But this, the overall association was being heavily influenced by

this imbalance of sex distribution between this exposed and unexposed group.

And sex was related to the risk of disease.

So what we were seeing was mainly a negation of the overall smoking and

disease relationship because of this sex component.

And when we, when we remove sex from the story and

looked at the association separately by males and females,

we saw a positive association between smoking disease in both sex groups.

So this example's pretty explicit and contrived, just to illustrate a point.

But it illustrates something, sometimes called Simpson's Paradox.

That the nature of an association can change or

even reverse direction, or disappear when several data from

several groups are combined to form a single group.

In other words, when we took the entire sample of males and

females together, we missed the association between smoking and disease.

So an association between an exposure, X, and a disease or outcome.

Let's say more generally, outcome Y.

And more generally,

we really could say an association between any two variables x and y.

We don't even have to explicitly make one the exposure and one the outcome.

This association can be confounded by another lurking hidden variable,

sometimes called a lurking or hidden variable Z.

Or multiple hidden or

lurking variables, that are associated with both the exposure and disease.

And what a confounder, or a set of confounders does,

is it distorts the true relationship between X and Y.

And so this can only happen if our confounder or

confounders, are related to both X and Y.

So in our example we just looked at, sex was related to both the smoking status and

the disease status of the participants in this study.

So when we get this sort of thing going on,

if we look at a Venn diagram descriptive.

There might be some crossover in the information relating Y to X.

There might be some distortion or crossover because of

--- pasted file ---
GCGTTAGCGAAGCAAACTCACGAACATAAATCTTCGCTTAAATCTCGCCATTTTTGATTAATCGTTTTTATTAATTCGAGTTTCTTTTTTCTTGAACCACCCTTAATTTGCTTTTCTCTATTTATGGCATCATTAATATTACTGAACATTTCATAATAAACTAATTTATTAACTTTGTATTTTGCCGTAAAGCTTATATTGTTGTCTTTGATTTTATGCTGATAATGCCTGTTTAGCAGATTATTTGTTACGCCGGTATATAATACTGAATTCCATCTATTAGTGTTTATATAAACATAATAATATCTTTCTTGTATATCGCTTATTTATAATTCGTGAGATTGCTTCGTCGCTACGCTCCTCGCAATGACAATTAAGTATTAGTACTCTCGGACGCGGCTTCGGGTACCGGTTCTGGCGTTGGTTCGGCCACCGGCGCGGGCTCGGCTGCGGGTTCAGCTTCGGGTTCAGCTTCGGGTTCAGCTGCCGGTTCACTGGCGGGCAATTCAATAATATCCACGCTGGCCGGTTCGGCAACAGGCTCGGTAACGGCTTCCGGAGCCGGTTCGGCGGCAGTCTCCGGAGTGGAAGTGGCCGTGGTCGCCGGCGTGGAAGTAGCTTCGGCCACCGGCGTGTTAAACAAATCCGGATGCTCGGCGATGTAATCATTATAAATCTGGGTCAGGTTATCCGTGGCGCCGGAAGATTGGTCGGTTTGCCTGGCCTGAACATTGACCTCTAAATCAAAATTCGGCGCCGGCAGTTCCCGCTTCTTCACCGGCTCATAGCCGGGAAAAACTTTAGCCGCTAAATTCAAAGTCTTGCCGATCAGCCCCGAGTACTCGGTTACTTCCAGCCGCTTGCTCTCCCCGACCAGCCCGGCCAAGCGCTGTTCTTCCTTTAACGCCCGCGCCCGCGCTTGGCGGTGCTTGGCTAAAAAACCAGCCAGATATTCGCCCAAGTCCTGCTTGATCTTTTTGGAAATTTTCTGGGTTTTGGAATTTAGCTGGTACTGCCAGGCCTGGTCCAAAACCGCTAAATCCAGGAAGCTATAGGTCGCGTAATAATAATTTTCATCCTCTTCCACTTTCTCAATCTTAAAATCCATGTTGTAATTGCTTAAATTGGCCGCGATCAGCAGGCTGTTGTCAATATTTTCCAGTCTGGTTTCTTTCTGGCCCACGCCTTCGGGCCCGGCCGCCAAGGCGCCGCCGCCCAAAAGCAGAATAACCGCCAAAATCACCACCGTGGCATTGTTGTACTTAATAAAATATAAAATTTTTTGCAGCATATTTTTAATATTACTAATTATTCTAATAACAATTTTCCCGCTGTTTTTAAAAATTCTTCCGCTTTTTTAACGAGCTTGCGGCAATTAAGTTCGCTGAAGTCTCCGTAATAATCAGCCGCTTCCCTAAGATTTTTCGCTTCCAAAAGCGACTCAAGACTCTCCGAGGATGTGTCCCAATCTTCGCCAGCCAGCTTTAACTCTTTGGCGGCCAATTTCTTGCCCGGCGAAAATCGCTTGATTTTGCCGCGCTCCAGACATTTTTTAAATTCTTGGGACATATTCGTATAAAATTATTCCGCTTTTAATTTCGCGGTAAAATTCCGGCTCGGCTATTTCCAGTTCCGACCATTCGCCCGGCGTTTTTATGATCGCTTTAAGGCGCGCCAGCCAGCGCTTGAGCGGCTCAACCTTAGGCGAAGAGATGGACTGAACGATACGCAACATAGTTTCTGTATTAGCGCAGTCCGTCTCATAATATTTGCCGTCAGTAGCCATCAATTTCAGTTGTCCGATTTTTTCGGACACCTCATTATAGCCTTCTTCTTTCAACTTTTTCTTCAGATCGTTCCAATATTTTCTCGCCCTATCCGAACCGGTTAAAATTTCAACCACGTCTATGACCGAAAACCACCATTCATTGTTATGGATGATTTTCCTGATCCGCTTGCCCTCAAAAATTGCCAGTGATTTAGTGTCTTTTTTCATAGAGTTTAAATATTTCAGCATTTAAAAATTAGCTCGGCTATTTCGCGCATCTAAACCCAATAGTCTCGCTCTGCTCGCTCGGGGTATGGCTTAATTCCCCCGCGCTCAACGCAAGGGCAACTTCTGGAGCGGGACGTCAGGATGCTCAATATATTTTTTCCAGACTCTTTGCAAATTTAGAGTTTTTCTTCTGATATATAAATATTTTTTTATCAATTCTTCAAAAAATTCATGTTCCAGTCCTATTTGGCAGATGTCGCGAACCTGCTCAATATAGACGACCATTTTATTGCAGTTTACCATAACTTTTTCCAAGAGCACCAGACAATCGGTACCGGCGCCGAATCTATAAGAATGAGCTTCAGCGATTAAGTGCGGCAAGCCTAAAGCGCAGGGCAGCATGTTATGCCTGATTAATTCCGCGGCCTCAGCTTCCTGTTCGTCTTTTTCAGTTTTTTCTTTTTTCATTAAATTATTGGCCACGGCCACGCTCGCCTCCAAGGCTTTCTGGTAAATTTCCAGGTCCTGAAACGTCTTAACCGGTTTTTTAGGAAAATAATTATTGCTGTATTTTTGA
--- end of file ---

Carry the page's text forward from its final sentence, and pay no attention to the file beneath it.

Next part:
the relationship of both, with this third variable or set of variables.

So what's the solution for confounding?

What can we do about confounding?

Well, if we don't know what the potential confounders are, we don't,

there's not much we can do after the study is completed.

Randomization as a study design, is the best protection against confounding.

Randomization essentially, and we'll look at a pictorial of this in a minute.

Limits the, eliminates the potential links between the exposure of interest and

potential confounders.

You know, Z1 through Z3, through Z whatever, how many confounders we have.

And the nice thing about randomization is it limits the potential

links between confounders we could think of and

measure, and confounders we never considered when planning the study.

But in many cases we've talked about, we can't randomize our exposure of interest.

So if you can't randomize, but

have some sense of what the potential confounders are.

There are statistical methods to help control for confounding.

And it's called adjusting for confounders.

This is a tricky thing, though.

Because potential confounders must be known in advance and

measured as part of the study.

And there's always going to be that nagging question of,

did we measure all potential confounders?

So why does randomization minimize the threat of confounding?

So let's look at a situation where we have some outcome.

I'll just generically call it Y.

And some predictor X.

And there's these variables behind the scenes that may confound this association.

In order to confound this association, either distort it or hide it, because of

behind the scenes relationships with these confounders or potential confounders.

These have to be related to both the outcome and the exposure.

So what do we do when we do randomization?

So let's suppose we're looking at a drug trial, and we're looking at some drug and

its impact on some condition that's been shown to be related to age and sex.

Well, there's nothing we can do to change the relationship in

nature between the condition or disease and age and sex.

But if we're doing a randomized trial, and

randomizing subjects to either get a drug or placebo.

By randomizing them to both groups, we can eliminate any systematic links

between age, sex and other things, and which treatment group they're in.